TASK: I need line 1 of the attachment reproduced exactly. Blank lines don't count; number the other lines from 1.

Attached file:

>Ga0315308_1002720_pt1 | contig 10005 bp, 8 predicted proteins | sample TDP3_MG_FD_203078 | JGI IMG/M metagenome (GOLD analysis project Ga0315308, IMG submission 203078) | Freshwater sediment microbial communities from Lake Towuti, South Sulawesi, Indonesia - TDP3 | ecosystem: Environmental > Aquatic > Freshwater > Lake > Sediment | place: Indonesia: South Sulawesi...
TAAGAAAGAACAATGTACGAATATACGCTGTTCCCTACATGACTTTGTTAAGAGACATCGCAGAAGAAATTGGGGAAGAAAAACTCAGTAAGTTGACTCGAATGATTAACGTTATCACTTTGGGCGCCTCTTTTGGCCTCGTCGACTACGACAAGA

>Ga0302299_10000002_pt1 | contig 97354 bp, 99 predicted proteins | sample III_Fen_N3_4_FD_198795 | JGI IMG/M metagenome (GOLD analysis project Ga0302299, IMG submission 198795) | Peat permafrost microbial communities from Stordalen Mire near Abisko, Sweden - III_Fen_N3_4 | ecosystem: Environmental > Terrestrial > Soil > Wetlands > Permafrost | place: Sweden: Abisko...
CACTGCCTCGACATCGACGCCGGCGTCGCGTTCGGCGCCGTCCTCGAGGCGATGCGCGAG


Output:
>Ga0315308_1002720_pt1 | contig 10005 bp, 8 predicted proteins | sample TDP3_MG_FD_203078 | JGI IMG/M metagenome (GOLD analysis project Ga0315308, IMG submission 203078) | Freshwater sediment microbial communities from Lake Towuti, South Sulawesi, Indonesia - TDP3 | ecosystem: Environmental > Aquatic > Freshwater > Lake > Sediment | place: Indonesia: South Sulawesi...